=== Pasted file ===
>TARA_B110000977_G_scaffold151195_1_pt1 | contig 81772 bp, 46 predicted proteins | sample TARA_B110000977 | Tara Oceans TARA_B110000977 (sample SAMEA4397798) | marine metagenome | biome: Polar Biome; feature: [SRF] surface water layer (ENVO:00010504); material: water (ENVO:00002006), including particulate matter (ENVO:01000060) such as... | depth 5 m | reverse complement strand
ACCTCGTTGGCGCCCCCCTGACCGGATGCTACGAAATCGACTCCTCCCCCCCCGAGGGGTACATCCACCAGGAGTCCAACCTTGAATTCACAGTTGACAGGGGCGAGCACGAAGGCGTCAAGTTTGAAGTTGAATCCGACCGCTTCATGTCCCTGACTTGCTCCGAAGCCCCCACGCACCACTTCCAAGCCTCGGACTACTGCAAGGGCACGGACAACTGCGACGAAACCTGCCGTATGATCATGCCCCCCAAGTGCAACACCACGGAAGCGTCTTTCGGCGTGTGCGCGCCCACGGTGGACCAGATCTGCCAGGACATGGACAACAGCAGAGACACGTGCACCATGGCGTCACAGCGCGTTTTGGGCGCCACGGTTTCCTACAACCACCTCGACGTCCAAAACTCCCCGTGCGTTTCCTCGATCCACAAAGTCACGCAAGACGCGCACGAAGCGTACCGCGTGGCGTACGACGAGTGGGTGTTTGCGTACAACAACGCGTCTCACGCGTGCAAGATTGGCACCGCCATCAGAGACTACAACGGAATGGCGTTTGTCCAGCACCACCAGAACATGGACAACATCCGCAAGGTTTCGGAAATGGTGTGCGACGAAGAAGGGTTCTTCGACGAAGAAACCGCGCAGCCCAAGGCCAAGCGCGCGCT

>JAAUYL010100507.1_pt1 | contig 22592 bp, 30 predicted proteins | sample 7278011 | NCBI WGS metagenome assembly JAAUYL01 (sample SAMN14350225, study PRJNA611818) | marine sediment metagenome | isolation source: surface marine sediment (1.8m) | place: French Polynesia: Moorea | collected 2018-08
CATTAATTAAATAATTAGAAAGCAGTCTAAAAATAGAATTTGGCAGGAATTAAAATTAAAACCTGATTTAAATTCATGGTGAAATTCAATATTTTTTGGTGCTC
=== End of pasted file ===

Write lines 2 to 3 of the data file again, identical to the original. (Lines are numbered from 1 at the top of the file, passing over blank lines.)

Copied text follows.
ACCTCGTTGGCGCCCCCCTGACCGGATGCTACGAAATCGACTCCTCCCCCCCCGAGGGGTACATCCACCAGGAGTCCAACCTTGAATTCACAGTTGACAGGGGCGAGCACGAAGGCGTCAAGTTTGAAGTTGAATCCGACCGCTTCATGTCCCTGACTTGCTCCGAAGCCCCCACGCACCACTTCCAAGCCTCGGACTACTGCAAGGGCACGGACAACTGCGACGAAACCTGCCGTATGATCATGCCCCCCAAGTGCAACACCACGGAAGCGTCTTTCGGCGTGTGCGCGCCCACGGTGGACCAGATCTGCCAGGACATGGACAACAGCAGAGACACGTGCACCATGGCGTCACAGCGCGTTTTGGGCGCCACGGTTTCCTACAACCACCTCGACGTCCAAAACTCCCCGTGCGTTTCCTCGATCCACAAAGTCACGCAAGACGCGCACGAAGCGTACCGCGTGGCGTACGACGAGTGGGTGTTTGCGTACAACAACGCGTCTCACGCGTGCAAGATTGGCACCGCCATCAGAGACTACAACGGAATGGCGTTTGTCCAGCACCACCAGAACATGGACAACATCCGCAAGGTTTCGGAAATGGTGTGCGACGAAGAAGGGTTCTTCGACGAAGAAACCGCGCAGCCCAAGGCCAAGCGCGCGCT

>JAAUYL010100507.1_pt1 | contig 22592 bp, 30 predicted proteins | sample 7278011 | NCBI WGS metagenome assembly JAAUYL01 (sample SAMN14350225, study PRJNA611818) | marine sediment metagenome | isolation source: surface marine sediment (1.8m) | place: French Polynesia: Moorea | collected 2018-08